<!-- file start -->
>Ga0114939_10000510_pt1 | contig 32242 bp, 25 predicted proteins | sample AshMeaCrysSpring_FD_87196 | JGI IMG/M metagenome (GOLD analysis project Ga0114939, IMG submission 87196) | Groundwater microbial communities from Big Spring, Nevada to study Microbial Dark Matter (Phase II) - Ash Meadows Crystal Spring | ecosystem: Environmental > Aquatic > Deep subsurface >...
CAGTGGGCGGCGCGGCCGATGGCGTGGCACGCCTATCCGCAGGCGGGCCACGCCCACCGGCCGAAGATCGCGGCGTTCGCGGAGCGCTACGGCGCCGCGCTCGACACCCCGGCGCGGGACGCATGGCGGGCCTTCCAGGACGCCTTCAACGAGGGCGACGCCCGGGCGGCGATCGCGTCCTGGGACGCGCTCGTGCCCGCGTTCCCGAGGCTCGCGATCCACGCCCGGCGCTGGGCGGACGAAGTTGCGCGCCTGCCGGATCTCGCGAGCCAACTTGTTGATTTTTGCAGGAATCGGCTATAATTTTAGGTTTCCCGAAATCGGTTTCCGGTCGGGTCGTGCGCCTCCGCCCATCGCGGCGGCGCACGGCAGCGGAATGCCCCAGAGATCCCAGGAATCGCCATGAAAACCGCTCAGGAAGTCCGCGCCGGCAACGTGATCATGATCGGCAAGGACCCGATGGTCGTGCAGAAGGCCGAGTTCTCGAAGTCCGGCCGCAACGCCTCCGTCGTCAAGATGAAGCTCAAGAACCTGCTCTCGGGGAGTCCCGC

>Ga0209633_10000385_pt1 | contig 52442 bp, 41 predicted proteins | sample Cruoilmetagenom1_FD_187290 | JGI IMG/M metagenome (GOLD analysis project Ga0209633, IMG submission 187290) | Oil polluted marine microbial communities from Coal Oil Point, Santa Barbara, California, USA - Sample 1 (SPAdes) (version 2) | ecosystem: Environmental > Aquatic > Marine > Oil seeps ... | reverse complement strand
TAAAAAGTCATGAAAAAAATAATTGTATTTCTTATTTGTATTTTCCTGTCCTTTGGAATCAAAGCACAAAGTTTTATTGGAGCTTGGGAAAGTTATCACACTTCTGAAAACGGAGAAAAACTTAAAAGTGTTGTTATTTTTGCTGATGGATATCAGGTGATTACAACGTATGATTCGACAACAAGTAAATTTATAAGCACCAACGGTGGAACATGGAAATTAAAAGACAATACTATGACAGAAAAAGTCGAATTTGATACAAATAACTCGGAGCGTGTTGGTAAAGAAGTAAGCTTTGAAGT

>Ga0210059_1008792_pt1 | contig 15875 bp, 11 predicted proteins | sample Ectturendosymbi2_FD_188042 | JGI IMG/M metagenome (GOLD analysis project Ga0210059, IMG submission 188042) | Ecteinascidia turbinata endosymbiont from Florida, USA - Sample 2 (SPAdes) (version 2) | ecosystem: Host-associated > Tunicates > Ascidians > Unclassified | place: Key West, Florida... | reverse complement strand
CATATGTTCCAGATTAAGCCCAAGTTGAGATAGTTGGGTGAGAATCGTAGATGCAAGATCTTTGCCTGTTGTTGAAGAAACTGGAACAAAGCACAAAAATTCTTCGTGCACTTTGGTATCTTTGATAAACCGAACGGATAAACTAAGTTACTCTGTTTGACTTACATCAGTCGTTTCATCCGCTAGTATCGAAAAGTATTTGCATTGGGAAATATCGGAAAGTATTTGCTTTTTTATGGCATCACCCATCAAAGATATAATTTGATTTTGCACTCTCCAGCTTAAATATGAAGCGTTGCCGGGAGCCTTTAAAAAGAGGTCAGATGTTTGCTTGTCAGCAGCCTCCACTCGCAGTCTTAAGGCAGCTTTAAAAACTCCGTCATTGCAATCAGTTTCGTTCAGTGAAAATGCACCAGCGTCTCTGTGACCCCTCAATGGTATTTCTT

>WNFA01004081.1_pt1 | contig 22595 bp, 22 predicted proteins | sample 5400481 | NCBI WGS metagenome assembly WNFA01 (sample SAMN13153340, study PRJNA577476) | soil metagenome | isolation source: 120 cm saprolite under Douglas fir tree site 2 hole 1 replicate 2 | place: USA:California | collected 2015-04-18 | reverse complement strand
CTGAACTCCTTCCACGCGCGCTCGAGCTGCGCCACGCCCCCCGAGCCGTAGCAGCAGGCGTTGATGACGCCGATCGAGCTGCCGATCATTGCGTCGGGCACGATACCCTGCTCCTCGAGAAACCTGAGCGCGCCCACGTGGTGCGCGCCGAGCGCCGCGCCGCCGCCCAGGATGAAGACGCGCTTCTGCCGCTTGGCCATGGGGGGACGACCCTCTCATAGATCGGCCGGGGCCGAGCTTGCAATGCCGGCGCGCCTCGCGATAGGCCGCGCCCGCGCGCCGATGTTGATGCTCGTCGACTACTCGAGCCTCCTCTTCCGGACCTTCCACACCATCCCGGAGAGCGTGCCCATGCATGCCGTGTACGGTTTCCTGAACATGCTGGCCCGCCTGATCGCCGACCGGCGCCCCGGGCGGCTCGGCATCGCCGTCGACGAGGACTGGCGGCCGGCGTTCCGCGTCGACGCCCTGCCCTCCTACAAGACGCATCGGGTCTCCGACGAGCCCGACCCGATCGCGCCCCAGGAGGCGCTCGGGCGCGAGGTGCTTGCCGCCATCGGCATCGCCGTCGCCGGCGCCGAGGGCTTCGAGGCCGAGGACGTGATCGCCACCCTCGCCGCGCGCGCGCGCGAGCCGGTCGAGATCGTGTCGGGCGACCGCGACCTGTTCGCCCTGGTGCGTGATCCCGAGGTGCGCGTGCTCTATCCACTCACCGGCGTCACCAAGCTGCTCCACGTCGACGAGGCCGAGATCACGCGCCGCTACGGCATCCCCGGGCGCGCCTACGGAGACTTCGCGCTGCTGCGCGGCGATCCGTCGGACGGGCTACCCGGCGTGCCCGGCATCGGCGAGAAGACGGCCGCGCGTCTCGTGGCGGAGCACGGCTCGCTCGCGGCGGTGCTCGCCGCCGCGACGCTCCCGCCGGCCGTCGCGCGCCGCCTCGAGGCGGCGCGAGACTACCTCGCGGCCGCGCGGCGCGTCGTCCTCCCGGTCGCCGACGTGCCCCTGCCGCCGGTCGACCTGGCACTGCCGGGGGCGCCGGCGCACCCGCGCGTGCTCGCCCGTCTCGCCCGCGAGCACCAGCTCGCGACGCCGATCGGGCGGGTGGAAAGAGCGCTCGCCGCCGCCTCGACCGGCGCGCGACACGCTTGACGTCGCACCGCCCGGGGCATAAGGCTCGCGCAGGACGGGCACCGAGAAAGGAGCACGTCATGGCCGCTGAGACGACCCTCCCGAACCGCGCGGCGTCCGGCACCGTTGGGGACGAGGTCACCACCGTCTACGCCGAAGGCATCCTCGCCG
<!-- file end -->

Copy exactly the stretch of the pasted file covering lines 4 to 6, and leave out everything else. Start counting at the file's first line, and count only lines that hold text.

TAAAAAGTCATGAAAAAAATAATTGTATTTCTTATTTGTATTTTCCTGTCCTTTGGAATCAAAGCACAAAGTTTTATTGGAGCTTGGGAAAGTTATCACACTTCTGAAAACGGAGAAAAACTTAAAAGTGTTGTTATTTTTGCTGATGGATATCAGGTGATTACAACGTATGATTCGACAACAAGTAAATTTATAAGCACCAACGGTGGAACATGGAAATTAAAAGACAATACTATGACAGAAAAAGTCGAATTTGATACAAATAACTCGGAGCGTGTTGGTAAAGAAGTAAGCTTTGAAGT

>Ga0210059_1008792_pt1 | contig 15875 bp, 11 predicted proteins | sample Ectturendosymbi2_FD_188042 | JGI IMG/M metagenome (GOLD analysis project Ga0210059, IMG submission 188042) | Ecteinascidia turbinata endosymbiont from Florida, USA - Sample 2 (SPAdes) (version 2) | ecosystem: Host-associated > Tunicates > Ascidians > Unclassified | place: Key West, Florida... | reverse complement strand
CATATGTTCCAGATTAAGCCCAAGTTGAGATAGTTGGGTGAGAATCGTAGATGCAAGATCTTTGCCTGTTGTTGAAGAAACTGGAACAAAGCACAAAAATTCTTCGTGCACTTTGGTATCTTTGATAAACCGAACGGATAAACTAAGTTACTCTGTTTGACTTACATCAGTCGTTTCATCCGCTAGTATCGAAAAGTATTTGCATTGGGAAATATCGGAAAGTATTTGCTTTTTTATGGCATCACCCATCAAAGATATAATTTGATTTTGCACTCTCCAGCTTAAATATGAAGCGTTGCCGGGAGCCTTTAAAAAGAGGTCAGATGTTTGCTTGTCAGCAGCCTCCACTCGCAGTCTTAAGGCAGCTTTAAAAACTCCGTCATTGCAATCAGTTTCGTTCAGTGAAAATGCACCAGCGTCTCTGTGACCCCTCAATGGTATTTCTT